Vision Education Seminars HomeVision Education Seminars sponsors continuing education courses for occupational therapists, physical therapists, speech pathologists, and educators of the visually impaired.Vision Education Seminars Home
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Screening for Visual Disability
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Live Interactive Webinar for Certification in Low Vision Rehabilitation
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An Introduction to Low Vision Rehabilitation: First Response Interventions for Older Adults
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Q:Are continuing education credits available for your courses?
A:Yes, we provide a certificate of completion at the end of each seminar with CEU units. Currently, attndees receive credit for 11.5 hours of continuing education or 1.15 CEUs.

Q:Are screening materials sold at your workshops?
A:No, we have a hands-on laboratory with the equipment, but the equipment is not available for sale at our seminars. We do provide an organized list of equipment and vendors to facilitate ordering the equipment after the seminar.

Q:Is Dr. Scheiman's book "Understanding and Managing Visual Deficits: A Guide for Occupational Therapists" available for sale at the seminars?
A:Yes, a limited supply of Dr. Scheiman's book will be available for purchase at the seminar. It can also be pre-ordered at the time of registration.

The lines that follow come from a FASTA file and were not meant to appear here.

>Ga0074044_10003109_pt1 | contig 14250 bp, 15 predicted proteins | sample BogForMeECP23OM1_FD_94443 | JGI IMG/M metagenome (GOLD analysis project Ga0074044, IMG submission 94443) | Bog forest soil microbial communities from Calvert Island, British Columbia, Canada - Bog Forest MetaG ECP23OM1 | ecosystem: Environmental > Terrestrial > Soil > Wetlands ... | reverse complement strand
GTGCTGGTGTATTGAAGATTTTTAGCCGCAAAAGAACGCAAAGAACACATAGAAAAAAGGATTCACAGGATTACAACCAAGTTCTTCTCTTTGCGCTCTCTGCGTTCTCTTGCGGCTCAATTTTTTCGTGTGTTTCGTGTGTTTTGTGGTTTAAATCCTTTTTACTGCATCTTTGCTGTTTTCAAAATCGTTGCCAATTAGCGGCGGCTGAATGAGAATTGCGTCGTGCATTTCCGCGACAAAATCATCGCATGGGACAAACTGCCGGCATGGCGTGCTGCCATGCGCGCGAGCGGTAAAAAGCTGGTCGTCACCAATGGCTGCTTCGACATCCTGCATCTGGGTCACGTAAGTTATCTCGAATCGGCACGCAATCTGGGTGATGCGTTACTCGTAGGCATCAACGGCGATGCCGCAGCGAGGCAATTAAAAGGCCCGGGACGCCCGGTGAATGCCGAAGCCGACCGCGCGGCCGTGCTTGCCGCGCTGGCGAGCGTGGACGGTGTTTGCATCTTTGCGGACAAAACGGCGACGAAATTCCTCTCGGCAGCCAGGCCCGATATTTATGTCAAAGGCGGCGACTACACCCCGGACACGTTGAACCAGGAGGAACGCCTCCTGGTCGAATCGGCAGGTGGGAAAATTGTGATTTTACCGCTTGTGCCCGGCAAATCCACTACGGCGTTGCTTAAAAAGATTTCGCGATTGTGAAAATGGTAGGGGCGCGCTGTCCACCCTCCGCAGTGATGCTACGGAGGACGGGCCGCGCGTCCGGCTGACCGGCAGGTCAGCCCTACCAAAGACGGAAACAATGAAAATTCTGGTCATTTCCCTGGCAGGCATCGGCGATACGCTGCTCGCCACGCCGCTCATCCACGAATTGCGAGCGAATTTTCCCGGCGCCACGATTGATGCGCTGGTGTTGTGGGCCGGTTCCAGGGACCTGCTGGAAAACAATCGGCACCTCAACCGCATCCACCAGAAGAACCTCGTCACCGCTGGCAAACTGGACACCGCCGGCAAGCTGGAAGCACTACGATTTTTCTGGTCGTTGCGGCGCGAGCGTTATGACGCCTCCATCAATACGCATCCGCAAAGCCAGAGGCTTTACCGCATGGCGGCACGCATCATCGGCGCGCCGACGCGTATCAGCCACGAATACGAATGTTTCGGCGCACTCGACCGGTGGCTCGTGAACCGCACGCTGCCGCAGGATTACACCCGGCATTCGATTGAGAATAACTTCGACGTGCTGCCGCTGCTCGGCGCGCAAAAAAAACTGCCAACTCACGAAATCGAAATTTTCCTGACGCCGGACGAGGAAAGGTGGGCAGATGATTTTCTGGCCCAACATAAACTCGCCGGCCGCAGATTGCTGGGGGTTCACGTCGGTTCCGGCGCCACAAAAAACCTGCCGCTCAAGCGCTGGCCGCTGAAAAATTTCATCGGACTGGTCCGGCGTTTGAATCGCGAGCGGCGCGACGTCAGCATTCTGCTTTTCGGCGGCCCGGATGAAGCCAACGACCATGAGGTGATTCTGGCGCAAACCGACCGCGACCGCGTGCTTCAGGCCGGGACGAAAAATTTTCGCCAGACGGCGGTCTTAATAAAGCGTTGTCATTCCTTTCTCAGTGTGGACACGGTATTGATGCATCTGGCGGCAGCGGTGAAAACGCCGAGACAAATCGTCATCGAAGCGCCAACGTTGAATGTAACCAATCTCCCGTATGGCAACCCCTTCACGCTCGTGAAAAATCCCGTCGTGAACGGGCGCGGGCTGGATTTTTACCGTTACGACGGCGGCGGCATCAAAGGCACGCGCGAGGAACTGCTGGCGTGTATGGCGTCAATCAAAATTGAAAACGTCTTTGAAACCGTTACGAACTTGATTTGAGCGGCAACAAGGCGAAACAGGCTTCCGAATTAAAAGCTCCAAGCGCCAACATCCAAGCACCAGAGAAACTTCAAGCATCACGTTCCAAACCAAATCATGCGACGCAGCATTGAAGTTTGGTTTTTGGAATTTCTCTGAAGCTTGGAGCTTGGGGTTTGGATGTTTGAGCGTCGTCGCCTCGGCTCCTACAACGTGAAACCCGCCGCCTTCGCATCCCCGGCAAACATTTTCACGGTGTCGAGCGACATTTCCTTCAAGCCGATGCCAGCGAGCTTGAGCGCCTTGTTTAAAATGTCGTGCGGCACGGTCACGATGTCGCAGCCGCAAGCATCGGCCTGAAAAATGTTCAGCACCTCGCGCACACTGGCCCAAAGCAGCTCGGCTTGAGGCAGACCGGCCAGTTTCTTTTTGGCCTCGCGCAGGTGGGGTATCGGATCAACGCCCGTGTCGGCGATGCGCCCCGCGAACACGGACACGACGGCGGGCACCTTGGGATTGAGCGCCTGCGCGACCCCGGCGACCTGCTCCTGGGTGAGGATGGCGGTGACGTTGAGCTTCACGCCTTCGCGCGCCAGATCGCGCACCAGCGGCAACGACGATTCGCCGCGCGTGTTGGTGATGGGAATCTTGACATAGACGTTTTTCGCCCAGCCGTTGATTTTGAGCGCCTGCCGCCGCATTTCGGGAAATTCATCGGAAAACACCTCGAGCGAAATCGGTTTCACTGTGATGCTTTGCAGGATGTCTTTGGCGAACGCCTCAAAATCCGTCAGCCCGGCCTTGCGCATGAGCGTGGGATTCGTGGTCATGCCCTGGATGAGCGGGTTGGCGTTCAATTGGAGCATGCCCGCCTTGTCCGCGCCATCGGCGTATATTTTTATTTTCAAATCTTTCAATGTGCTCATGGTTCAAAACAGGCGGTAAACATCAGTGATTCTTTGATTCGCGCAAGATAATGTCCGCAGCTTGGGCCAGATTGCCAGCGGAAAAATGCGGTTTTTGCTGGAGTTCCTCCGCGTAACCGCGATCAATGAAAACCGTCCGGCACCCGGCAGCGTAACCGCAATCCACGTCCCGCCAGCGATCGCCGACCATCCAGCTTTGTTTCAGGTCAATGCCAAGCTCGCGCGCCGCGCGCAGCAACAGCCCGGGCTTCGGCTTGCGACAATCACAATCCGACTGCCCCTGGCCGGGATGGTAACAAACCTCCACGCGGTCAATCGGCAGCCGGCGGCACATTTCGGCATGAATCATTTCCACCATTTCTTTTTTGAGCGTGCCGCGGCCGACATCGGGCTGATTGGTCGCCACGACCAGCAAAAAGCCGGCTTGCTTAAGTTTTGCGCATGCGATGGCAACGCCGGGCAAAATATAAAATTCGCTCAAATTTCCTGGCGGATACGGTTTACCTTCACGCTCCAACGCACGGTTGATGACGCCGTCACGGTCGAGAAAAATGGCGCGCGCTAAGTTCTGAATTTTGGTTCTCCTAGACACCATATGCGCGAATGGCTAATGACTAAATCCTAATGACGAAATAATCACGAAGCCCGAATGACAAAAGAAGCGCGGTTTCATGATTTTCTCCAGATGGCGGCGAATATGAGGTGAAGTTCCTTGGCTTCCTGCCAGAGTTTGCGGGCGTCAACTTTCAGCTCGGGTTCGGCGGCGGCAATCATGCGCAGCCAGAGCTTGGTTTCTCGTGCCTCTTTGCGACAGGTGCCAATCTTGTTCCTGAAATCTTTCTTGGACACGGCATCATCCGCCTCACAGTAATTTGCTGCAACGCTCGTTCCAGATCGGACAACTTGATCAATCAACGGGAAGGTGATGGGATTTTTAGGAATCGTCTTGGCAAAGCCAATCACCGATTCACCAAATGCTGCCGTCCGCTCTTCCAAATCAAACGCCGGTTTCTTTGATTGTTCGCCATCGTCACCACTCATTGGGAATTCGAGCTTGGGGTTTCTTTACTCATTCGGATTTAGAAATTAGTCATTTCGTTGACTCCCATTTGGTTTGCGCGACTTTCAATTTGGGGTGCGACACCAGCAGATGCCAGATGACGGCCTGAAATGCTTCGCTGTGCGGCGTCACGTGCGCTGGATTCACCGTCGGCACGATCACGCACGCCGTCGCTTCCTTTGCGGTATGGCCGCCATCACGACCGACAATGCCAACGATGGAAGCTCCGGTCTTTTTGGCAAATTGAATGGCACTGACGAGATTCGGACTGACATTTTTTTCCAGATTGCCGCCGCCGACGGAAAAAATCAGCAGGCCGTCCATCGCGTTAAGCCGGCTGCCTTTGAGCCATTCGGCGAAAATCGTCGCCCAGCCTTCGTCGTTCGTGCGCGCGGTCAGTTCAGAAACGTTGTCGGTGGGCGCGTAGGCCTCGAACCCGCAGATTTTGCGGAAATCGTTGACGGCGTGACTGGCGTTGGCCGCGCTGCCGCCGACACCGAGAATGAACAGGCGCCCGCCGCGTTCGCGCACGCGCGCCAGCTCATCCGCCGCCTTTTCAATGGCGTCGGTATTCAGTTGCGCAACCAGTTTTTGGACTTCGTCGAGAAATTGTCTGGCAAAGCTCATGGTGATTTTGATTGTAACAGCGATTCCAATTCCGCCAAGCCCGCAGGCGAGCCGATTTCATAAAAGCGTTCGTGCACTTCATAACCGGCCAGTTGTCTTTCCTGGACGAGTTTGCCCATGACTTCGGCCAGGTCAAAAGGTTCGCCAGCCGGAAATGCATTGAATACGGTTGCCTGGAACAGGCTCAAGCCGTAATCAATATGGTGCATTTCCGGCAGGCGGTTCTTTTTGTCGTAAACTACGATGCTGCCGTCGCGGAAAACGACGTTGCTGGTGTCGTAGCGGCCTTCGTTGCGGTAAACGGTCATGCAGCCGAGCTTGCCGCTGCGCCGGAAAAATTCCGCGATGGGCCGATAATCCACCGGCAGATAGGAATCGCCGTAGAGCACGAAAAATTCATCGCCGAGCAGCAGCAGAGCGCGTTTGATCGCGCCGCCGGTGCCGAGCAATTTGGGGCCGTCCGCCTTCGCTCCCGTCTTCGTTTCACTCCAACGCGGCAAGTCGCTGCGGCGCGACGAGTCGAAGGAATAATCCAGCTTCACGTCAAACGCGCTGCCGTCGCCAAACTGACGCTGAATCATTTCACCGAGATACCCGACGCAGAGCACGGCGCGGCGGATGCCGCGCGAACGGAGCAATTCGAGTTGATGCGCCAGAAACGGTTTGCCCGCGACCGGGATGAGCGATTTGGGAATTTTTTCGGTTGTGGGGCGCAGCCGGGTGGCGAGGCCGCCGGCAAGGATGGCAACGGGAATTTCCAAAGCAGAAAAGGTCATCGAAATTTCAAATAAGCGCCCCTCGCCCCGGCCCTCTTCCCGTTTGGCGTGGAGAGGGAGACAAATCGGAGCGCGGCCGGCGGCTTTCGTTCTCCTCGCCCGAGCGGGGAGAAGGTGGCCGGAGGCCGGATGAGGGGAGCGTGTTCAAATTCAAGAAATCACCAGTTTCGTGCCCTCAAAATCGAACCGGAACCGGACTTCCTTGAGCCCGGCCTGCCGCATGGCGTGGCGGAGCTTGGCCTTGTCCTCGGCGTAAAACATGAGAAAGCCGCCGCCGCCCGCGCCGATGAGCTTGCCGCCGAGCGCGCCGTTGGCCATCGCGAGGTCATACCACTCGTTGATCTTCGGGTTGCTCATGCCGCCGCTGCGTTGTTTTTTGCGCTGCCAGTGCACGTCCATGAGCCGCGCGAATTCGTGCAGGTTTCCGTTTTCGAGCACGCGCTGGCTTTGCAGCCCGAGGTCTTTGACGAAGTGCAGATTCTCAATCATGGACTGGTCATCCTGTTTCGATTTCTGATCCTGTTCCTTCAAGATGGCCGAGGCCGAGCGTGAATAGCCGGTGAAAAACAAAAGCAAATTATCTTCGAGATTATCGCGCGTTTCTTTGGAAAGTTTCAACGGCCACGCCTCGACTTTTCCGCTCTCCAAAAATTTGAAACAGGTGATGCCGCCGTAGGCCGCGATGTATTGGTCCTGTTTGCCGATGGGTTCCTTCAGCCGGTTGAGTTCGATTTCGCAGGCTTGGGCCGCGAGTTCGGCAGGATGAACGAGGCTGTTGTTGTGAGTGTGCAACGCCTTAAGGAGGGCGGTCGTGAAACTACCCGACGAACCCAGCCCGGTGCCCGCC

Q:Does the seminar entitled "Understanding and Managing Visual Deficits" cover both pediatric and adult patients?
A:Yes, the introductory course covers all populations including: pre-school children, school age children, adults with acquired brain injury and the elderly population with low vision.

Q:Can I attend only one day?
A:Yes, you can attend only one day of the course. Please be aware, however, that intervention is only discussed on day two of the seminar.

Q:I want to add a low vision service to my hospital OT department. Can you recommend some readings that will help me get started?
A:Introduction to Low Vision: A Practical Guide for Occupational Therapists.

Low Vision Rehabilitation Books

1. Corn, Ann L. and Alan J. Koenig (Eds.). Foundations of Low Vision: Clinical and Functional Perspectives. New York, New York: AFB Press, 1996.
2. Duffy M. Making Life More Livable: Simple Adaptations for the Homes of Blind and Visually Impaired Older People. New York, New York: AFB Press, 2002.
3. Freeman, Paul B. and Randall T. Jose. The Art and Practice of Low Vision. Newton, MA: Butterworth-Heinemann, 1991.
4. Inkster W, Newman L, Storm-Weiss D, Yeadon A. Rehabilitation Teaching for persons experiencing vision loss. 2nd ed. CIL Publications, New Yor, NY, 1997.
5. Mogk, Lylas G. and Marja Mogk. Macular Degeneration. - The Complete Guide to Saving and Maximizing Your Sight. New York: Ballantine Books, 1999.
6. Peli E, Peli, D. Driving with Confidence A Practical Guide to Driving with Low Vision. World Scientific Publishing Co, 2002
7. Ponchillia, P. E., & Ponchillia, S. V (1996). An introduction to the profession. Foundations of rehabilitation teaching with persons who are blind or visually impaired. New York: American Foundation for the Blind Press.
8. Scheiman M. Understanding and managing visual deficits: A guide for occupational therapists, 2nd edition. Slack Inc, Philadelphia, PA 2002
9. Warren, M. (Eds.) Low Vision. - Occupational Therapy Intervention with the Older Adult. A Self-Paced Clinical Course from AOTA. Bethesda, MD: The American Occupational Therapy Associations, Inc,,2000
10. Whittaker, SG, Scheiman, M., Sokol-McKay, D. Low Vision Rehabilitation: A Practical Guide for Occupational Therapists, Slack, 2016

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